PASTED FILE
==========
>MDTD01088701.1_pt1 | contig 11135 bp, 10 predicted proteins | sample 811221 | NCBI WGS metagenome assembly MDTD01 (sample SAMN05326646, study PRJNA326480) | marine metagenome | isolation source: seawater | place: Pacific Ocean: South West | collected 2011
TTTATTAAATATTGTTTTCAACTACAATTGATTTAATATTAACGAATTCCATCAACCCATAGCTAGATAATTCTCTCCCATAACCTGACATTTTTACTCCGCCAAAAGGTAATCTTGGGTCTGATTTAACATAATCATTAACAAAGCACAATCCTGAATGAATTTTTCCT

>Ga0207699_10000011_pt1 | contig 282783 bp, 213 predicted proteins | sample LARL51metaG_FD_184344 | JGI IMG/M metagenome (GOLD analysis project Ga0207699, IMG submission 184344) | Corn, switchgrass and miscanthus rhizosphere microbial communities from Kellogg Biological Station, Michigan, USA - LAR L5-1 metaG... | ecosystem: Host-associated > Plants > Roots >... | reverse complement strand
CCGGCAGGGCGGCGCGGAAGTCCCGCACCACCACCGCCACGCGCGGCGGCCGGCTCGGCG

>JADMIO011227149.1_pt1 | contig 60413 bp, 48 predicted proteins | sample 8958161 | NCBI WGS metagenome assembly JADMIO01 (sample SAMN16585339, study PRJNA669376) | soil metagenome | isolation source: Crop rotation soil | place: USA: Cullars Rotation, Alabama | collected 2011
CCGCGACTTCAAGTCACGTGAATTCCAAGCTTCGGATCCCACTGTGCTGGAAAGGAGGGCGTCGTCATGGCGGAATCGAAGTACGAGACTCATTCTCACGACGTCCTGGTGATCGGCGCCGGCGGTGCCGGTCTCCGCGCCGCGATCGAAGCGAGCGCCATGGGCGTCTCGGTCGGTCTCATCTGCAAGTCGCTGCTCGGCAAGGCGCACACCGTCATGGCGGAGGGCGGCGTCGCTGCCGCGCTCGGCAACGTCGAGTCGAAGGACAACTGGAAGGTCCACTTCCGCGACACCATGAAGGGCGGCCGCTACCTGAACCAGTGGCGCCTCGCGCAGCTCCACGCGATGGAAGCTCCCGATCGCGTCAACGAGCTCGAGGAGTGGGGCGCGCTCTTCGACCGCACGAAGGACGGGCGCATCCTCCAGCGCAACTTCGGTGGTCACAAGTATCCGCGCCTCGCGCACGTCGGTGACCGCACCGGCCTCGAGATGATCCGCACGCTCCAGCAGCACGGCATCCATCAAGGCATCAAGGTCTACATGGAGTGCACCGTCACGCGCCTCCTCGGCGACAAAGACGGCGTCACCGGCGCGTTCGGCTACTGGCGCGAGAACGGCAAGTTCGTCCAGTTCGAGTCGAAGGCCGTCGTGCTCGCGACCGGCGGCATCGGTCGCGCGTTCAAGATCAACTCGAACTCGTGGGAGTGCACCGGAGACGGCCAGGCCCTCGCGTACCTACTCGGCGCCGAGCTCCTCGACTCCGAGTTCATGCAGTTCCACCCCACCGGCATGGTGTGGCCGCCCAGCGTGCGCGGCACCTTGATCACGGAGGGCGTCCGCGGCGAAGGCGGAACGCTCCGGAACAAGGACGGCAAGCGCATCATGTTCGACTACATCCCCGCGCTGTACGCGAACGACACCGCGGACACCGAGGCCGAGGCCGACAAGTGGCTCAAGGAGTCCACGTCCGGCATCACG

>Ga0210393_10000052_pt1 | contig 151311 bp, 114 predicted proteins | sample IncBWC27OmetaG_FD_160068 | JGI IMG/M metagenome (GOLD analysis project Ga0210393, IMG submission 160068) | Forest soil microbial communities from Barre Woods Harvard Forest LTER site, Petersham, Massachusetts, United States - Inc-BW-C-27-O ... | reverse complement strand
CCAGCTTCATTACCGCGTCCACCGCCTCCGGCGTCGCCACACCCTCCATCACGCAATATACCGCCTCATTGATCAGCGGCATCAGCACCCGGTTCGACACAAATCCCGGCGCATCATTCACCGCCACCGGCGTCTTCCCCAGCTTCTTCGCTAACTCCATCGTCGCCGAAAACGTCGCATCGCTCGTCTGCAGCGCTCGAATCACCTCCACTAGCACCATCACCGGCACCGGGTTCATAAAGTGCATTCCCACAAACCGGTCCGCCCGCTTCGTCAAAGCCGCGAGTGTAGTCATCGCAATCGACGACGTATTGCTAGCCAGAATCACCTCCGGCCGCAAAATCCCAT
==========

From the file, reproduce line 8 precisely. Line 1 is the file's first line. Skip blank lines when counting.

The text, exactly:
CCAGCTTCATTACCGCGTCCACCGCCTCCGGCGTCGCCACACCCTCCATCACGCAATATACCGCCTCATTGATCAGCGGCATCAGCACCCGGTTCGACACAAATCCCGGCGCATCATTCACCGCCACCGGCGTCTTCCCCAGCTTCTTCGCTAACTCCATCGTCGCCGAAAACGTCGCATCGCTCGTCTGCAGCGCTCGAATCACCTCCACTAGCACCATCACCGGCACCGGGTTCATAAAGTGCATTCCCACAAACCGGTCCGCCCGCTTCGTCAAAGCCGCGAGTGTAGTCATCGCAATCGACGACGTATTGCTAGCCAGAATCACCTCCGGCCGCAAAATCCCAT